If you’ve been following Cheese + Champagne for the past two years, you’ve read our musings on cheeses from all over Europe – France, Spain, Italy, Great Britain, the Netherlands, Switzerland, Ireland, Greece and Portugal. And while there are many, many European cheeses that Colleen and I love and enjoy on a regular basis, we’ve taken special notice of the newer artisanal cheeses that are made right here in the good ol’ U.S. of A. Many are so new that they didn’t make the Wine Spectator 100 Great Cheeses list that sparked this blog, and now through we’re practically done with the list, we decided it was time to turn our focus exclusively on America. We won’t give up eating our beloved Chaources, Roqueforts and Manchegos, of course, but you’ll be reading more about the exciting newcomers and rediscovered favorites from our own shores.

I can’t think of a better cheese to start with than one hailing from my home state of Wisconsin. Uplands Cheese Company of Dodgeville is making it a very merry holiday for all of us cheese fanatics with the release of its first batch of Rush Creek Reserve. Inspired by the Swiss Vacherin d’Or, which isn’t available in the United States due to FDA regulations on imported raw-milk cheeses, this dreamy, drippy cheese is carefully made with autumnal raw cow’s milk and aged for just 60 days. Each 12-oz. wheel is bound with spruce bark and washed with various bacteria that give the rind its orange color. You’ll want to avoid tasting that rind, though – its grittiness mars the creamy goodness that lies underneath. Rather than cutting wedges from the side, run your knife along the cheese’s circumference on top, peel off the rind and dig in with a spoon.

I first heard about Rush Creek Reserve this spring, when Uplands cheesemaker Andy Hatch visited the Cheese Shop at France 44 with a huge wheel of his award-winning Pleasant Ridge Reserve. After swooning over the Pleasant Ridge Reserve for several minutes (and scoring a complimentary wedge in the process), I asked Andy if he was working on anything new, and he said, “Yeah, I’ve got this new cheese that I think will be ready in November. It’s like Vacherin d’Or.” I was immediately intrigued and asked Andy if I could come down to Dodgeville to watch the cheesemaking process, and he said he’d be happy to welcome me. Unfortunately, the demands of a new baby and a new job didn’t allow me to visit this year, but I don’t think I’ll let another year pass before knocking on Uplands’ door…

Anyway, back to the cheese! Saying it’s good is an understatement. Saying it’s great is an understatement. This is a world-class cheese that can go against Epoisses, Langres or any other washed-rind cheese that France has to offer. The paste is so sumptuous, so sublime, that it’s a dessert, not an appetizer. Not as stinky as Epoisses, Rush Creek Reserve still has the barnyardy aroma that a cheese lover associates with spectacular cheeses, as well as a meaty, slightly smoky flavor that is easy to savor. You can protest all you want that washed-rind cheeses are too strong or stinky – I challenge you to have one spoonful of Rush Creek Reserve and not be an immediate convert to the washed-rind cause. This is a truly special cheese and the perfect gift for the caseophile in your life.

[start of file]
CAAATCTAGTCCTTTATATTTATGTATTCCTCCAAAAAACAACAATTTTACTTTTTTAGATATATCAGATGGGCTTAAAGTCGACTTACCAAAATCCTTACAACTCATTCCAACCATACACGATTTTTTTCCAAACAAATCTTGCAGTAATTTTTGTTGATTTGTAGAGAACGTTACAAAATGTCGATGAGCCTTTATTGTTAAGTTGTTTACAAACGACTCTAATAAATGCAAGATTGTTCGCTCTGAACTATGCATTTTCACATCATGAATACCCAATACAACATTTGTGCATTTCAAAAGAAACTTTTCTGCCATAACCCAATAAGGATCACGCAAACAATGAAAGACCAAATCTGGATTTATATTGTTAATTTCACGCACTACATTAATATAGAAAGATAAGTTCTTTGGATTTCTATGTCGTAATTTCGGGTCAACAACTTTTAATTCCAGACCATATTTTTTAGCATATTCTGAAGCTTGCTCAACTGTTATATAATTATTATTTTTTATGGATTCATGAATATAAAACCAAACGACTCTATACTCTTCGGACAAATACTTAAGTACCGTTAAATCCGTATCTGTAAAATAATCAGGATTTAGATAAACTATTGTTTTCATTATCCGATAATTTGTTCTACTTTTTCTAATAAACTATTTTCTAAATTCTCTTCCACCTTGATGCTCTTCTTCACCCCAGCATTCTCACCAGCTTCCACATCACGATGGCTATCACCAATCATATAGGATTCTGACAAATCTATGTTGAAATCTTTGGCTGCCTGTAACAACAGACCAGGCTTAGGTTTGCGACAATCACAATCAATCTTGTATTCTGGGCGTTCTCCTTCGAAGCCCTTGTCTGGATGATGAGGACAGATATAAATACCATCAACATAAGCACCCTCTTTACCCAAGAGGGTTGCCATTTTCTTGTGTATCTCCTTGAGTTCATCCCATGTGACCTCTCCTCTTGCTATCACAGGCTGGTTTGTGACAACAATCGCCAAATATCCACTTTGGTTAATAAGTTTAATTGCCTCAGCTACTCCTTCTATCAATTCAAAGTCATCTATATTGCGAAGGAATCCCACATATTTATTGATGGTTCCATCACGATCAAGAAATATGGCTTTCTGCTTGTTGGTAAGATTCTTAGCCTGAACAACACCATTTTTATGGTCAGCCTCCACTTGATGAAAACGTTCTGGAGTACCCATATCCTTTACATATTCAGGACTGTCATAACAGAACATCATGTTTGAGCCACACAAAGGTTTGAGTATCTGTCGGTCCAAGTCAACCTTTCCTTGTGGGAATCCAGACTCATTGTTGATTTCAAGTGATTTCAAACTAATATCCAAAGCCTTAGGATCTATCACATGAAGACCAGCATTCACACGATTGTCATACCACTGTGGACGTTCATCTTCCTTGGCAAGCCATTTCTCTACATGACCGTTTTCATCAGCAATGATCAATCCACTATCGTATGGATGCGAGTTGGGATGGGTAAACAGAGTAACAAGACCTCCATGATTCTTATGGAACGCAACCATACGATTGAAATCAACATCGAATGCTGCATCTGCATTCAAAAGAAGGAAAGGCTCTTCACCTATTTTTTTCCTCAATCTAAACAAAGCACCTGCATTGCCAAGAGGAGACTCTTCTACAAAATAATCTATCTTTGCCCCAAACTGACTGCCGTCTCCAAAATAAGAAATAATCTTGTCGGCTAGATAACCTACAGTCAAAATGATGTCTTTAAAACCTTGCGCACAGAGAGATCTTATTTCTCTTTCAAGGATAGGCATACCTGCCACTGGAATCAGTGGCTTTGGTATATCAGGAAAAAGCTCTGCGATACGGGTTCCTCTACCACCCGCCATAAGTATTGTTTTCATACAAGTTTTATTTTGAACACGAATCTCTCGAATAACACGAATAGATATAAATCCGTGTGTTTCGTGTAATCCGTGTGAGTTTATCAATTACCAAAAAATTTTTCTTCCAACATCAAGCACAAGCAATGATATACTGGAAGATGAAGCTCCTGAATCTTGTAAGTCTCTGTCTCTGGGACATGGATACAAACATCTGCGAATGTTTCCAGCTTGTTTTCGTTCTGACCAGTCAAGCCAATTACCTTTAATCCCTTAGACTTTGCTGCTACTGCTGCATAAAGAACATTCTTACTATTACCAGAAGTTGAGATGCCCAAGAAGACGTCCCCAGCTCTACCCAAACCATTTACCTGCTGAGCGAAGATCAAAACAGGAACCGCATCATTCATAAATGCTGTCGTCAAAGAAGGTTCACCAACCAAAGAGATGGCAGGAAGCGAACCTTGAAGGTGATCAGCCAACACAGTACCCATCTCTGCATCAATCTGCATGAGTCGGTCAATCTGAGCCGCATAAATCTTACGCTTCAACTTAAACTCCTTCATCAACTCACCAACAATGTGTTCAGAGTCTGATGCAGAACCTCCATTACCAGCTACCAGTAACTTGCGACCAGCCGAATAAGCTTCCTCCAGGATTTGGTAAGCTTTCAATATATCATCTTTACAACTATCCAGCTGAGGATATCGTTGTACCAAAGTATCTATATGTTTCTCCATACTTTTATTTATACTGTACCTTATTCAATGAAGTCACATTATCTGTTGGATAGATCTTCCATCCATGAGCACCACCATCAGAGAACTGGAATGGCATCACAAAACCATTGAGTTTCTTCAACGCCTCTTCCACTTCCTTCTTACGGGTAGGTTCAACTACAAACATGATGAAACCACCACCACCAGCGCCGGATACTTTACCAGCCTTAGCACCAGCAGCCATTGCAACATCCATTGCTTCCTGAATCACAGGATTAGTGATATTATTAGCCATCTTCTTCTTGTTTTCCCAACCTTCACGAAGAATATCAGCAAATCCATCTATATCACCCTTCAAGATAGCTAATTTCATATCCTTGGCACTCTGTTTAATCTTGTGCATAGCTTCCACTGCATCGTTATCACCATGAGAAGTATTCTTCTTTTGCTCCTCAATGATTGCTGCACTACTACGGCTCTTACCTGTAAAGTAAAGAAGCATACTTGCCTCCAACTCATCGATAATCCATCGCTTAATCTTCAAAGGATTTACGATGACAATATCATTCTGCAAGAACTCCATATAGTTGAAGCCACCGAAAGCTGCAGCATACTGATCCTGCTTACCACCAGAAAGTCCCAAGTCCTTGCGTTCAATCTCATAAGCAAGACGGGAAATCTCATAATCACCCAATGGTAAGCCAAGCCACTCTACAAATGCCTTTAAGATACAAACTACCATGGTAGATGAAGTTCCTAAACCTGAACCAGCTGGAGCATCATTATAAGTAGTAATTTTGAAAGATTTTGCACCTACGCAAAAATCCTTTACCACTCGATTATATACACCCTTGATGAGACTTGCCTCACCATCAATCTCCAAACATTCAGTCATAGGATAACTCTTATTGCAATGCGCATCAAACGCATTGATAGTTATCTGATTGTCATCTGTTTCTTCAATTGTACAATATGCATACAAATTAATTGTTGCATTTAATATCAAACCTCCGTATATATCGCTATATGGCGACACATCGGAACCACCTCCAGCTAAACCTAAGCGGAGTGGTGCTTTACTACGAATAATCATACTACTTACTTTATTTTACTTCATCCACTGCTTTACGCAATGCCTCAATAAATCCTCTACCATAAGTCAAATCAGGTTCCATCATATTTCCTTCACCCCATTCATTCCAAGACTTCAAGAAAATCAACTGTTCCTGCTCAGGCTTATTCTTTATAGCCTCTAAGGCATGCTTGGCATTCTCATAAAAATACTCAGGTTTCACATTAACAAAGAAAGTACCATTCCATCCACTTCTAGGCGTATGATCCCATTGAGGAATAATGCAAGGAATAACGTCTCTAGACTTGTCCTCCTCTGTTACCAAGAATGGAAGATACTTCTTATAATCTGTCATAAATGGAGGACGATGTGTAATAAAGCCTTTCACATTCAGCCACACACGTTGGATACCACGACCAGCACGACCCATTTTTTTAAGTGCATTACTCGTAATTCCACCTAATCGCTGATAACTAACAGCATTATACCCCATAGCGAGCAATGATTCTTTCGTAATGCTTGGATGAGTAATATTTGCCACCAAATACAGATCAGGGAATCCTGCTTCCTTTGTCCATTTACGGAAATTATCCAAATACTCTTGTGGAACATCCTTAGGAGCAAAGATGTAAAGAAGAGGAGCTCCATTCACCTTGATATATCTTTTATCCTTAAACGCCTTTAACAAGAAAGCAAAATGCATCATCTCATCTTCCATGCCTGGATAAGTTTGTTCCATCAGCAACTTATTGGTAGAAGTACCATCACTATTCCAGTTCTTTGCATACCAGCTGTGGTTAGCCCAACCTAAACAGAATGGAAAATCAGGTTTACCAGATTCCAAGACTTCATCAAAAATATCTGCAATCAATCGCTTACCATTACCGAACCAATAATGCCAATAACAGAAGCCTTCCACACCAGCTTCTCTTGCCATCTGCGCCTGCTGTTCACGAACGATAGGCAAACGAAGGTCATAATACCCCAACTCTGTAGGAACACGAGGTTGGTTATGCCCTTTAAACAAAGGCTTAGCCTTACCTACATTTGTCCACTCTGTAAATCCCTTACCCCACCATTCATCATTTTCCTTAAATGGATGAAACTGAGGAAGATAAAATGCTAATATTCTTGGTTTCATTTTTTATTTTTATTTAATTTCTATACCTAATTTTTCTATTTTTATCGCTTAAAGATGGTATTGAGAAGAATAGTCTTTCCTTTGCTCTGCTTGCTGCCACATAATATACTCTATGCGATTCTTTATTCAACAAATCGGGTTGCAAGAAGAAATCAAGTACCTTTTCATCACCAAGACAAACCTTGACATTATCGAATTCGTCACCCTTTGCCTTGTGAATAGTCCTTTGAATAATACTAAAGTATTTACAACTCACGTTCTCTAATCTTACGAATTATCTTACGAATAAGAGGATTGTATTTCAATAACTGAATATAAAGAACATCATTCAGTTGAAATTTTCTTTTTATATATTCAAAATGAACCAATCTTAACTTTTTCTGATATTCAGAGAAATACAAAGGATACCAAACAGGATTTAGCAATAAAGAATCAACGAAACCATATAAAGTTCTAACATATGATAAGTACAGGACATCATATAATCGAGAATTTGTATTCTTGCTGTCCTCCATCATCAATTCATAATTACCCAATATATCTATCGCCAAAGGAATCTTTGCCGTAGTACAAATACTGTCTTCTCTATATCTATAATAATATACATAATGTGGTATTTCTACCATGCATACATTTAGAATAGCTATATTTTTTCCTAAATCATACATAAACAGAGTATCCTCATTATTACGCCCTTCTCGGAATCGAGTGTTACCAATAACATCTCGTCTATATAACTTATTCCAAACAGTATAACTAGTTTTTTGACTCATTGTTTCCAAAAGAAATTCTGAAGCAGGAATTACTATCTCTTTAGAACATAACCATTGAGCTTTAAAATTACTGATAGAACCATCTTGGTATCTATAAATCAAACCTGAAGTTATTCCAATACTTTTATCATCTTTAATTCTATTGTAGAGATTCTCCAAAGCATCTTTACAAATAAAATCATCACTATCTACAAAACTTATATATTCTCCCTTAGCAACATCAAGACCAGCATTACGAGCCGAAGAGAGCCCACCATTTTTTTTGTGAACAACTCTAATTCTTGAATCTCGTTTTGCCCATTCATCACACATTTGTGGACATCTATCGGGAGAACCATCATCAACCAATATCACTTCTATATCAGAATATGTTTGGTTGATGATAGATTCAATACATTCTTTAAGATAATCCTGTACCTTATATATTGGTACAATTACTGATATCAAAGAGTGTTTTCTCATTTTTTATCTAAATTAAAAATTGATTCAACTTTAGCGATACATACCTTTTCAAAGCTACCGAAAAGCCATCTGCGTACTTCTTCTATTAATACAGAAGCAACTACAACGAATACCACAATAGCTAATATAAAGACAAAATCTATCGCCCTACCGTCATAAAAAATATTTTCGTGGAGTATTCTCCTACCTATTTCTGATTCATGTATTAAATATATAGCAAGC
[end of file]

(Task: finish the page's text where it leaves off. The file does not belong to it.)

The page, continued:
Alas, it’s not easy to find. Its seasonal nature only allows Uplands to release Rush Creek over a few short months, and not all cheese shops have received shipments yet. I was lucky to snag one at France 44 (thanks, Benjamin, for putting me on “the list”), but Colleen hasn’t been able to buy one in Northern Virginia so far this winter. If your local cheese shop hasn’t had it in stock yet, be sure to ask your cheesemonger if he or she has put in an order. This is one cheese you won’t want to miss, and it’s worth every penny (I paid $24 for my wheel). And when you do get your hands on it, pair it with a Riesling, Gewürztraminer or a malty beer, per Andy’s suggestions in his interview with The House Mouse last month.

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Jill's dad at La Fromagerie

When my parents told me they were going to Paris, I did two things. First, I pitched a small fit that they weren’t taking me along. And then I asked them to bring me back cheese.

As I’ve mentioned on the blog before, my parents are not cheese people. Sure, they love pizza and even sprinkle a little feta on their salads, but they totally don’t get my cheese obsession. My mom just read the blog for the first time two days ago – and Colleen and I have been writing for two years. I was sure my parents would tell me to forget about it, but they surprised me by saying, “What do you want?” I said, “Something soft and gooey that you can’t find in the United States.” This was my politically correct way of saying, “Bring me some of that good, illegal, raw-milk stuff!”

I held my breath that Customs wouldn’t confiscate the cheese upon my dad’s return to the States, but somehow, even though he got pulled for extra screening, the cheese arrived back to my parents’ house in Seattle unscathed. And when I went to visit two weeks later, I got to claim it! I brought it back to Minnesota and waited for the perfect moment to cut myself a wedge and savor its creamy tang.

Oh. My. G-d. It was THAT good. The cheese was Boursault, and it had to be made with raw milk because I’ve never tasted such a rich cheese before. It had the consistency of a triple-cream cheese with the zestiness of a fresh chevre, even though it’s a cow’s-milk cheese (the picture of the goat on the label made me think it was goat’s milk), and is perfect for spreading on a water cracker. One taste of this cheese and pure bliss washes over you. You forget your work troubles, your dirty house, your extreme sleep deprivation. It’s the best thing to ever come from France, and that includes french fries.

I didn’t enjoy my cheese with any drinks – juggling two kids makes it hard to get to the wine shop – but I imagine it would pair beautifully with champagne (the real stuff). I have one tiny piece left, and then my cheesy goodness will be gone. Maybe Mom and Dad would like to Paris again…

Don’t let the word latte fool you – this isn’t a coffee-infused cheese. Latte, of course, is Italian for milk, and Robiola Due Latte is made from the milk of two animals, cows and sheep. While you won’t find it at your neighborhood Starbucks, you should seek it out at your local cheese shop because when you’re craving an ooey, gooey, melt-in-your-mouth cheese, this one fits the bill quite nicely.

Robiola Due Latte comes from Italy’s Piedmont region, and some people compare it to Brie, but I think it’s much better. Brie can have a chalky aftertaste sometimes, but Robiola Due Latte is anything but chalky. True, it doesn’t have the tang of a goat’s-milk cheese, but the overwhelming creaminess of its paste more than makes up for it. This is a comfort cheese, the caseophilic equivalent of mashed potatoes. When you’re having a bad day, schmear it on some crackers or crostini and munch away your sorrows. Or if you’re celebrating, pop open a bottle of prosecco (or champagne) and go to town. You can’t help but feel better afterward.